Bank of America financially supports the women’s entrepreneurship program at Cornell. According to Pam Seagle, Global Manager for Women’s Programs at Bank of America, “As a financial institution, it’s within our purpose to support the economic vitality of our communities. At Bank of America, this is especially true for women and minority groups. We’re continuing to deliver on our $1.25 billion commitment to address racial equality and economic opportunity, which includes efforts specifically focused on supporting small businesses.” She also recognizes that there are systemic, long-term gaps and that significant change is required for progress to occur and to be sustained.
Cornell University is the academic partner in this initiative. The Ivy League university, which boasts strong women faculty, provides high-quality education as part of the program. According to Kirsten Barker, the program director for the Institute, “This program enabled us to reach across the country and the globe and provide world-class teaching from Cornell faculty to any interested entrepreneurs at no cost to them.”
The program is important to Cornell because it is providing education, connections, and networking opportunities to 100,000 students. Barker shared, “The social impact of this program is not only aligned with what Cornell strives to achieve as an institution but is also aligned with what is needed in the world right now as we exit a two-year period that has highlighted specific challenges facing so many professional women and more specifically, women of color.”
When Bank of America and Cornell launched their pilot program in 2018, they did not anticipate such a high percentage of women of color. However, as a result of an article in Forbes, news of the program went viral in just 24 hours. The article was shared across social media and passed around in groups supporting Black/African American women entrepreneurs. According to Bank of America’s Seagle, “There is an incredibly strong community of passionate women business owners and within the first week of launch we exceeded our initial plan for participants – talk about the power of social media” The program now benefits from women referring each other to the program, sharing their success stories, and posting their certificates among these same on-line communities, and it continues to attract a very diverse student population.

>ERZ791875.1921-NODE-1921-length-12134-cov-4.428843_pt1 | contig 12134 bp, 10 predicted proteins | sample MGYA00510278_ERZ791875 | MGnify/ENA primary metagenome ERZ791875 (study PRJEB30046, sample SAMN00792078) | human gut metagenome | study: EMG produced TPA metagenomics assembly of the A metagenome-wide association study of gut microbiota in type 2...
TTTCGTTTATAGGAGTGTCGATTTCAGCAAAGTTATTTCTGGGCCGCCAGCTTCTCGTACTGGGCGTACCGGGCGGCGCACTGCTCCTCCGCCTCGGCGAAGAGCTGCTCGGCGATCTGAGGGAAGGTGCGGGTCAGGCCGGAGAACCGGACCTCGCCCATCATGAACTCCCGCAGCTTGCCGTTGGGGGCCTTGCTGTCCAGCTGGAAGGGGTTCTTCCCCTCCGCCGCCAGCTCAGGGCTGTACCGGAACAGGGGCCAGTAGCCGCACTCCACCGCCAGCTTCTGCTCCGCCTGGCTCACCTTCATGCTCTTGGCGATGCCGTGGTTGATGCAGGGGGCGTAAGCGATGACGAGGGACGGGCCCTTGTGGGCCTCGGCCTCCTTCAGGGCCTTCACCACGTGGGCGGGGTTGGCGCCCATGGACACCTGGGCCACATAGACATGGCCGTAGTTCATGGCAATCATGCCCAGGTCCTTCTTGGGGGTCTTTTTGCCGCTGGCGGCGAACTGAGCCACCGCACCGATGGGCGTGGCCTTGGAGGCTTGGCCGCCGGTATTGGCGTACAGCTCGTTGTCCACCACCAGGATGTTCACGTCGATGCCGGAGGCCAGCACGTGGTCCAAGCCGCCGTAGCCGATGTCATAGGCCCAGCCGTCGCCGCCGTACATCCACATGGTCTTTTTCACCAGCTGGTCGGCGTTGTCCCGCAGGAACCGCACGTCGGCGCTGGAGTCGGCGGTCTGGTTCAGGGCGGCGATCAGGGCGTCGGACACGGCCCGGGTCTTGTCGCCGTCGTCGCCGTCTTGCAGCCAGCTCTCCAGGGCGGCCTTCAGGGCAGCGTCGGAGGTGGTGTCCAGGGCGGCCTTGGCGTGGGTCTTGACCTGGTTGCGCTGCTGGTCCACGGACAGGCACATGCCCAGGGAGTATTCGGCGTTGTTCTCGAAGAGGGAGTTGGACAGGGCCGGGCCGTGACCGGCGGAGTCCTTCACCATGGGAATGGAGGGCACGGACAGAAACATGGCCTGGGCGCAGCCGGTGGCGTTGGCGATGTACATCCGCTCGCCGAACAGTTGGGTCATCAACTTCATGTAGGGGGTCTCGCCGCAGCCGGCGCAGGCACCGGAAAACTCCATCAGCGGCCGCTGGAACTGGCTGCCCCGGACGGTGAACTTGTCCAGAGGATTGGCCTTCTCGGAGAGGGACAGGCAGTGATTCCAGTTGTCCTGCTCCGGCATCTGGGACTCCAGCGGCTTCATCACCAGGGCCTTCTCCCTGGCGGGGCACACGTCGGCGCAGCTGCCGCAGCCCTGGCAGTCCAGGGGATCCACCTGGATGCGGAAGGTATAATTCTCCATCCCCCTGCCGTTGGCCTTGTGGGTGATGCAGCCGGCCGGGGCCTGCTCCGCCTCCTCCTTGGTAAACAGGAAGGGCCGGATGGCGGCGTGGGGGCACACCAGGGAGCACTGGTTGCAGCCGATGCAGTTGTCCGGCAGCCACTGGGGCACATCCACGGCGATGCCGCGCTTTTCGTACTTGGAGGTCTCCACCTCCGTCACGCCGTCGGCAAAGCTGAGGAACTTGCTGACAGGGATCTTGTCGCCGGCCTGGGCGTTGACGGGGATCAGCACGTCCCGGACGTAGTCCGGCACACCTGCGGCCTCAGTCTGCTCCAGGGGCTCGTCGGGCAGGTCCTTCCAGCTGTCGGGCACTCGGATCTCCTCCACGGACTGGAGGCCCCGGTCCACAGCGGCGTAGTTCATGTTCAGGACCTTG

Each student in the on-line certificate program is on a unique journey. Some are already business owners and this program helps fill in some of the missing pieces so that they can more successfully operate their organizations. Some students have a side business and this program helps them work through the details of what is needed to launch into a full time business. Some students are at a point of transition in their lives –retiring from a long-term career, relocating, leaving the military, caring for children or elderly family members – and this program helps them explore whether entrepreneurship is the right next step. As Barker explained, “The educational aspect of the program provides value to our students regardless of where they are on their entrepreneurial journey.”